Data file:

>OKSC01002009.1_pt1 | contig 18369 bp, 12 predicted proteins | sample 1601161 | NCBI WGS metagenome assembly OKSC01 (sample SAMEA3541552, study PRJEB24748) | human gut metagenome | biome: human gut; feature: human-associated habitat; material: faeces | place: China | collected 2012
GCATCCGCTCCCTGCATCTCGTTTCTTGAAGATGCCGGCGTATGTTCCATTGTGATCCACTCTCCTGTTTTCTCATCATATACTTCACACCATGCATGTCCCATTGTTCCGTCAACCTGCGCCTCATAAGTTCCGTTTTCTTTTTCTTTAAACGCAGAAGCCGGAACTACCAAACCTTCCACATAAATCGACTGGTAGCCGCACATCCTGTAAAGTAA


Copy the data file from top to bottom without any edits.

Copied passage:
>OKSC01002009.1_pt1 | contig 18369 bp, 12 predicted proteins | sample 1601161 | NCBI WGS metagenome assembly OKSC01 (sample SAMEA3541552, study PRJEB24748) | human gut metagenome | biome: human gut; feature: human-associated habitat; material: faeces | place: China | collected 2012
GCATCCGCTCCCTGCATCTCGTTTCTTGAAGATGCCGGCGTATGTTCCATTGTGATCCACTCTCCTGTTTTCTCATCATATACTTCACACCATGCATGTCCCATTGTTCCGTCAACCTGCGCCTCATAAGTTCCGTTTTCTTTTTCTTTAAACGCAGAAGCCGGAACTACCAAACCTTCCACATAAATCGACTGGTAGCCGCACATCCTGTAAAGTAA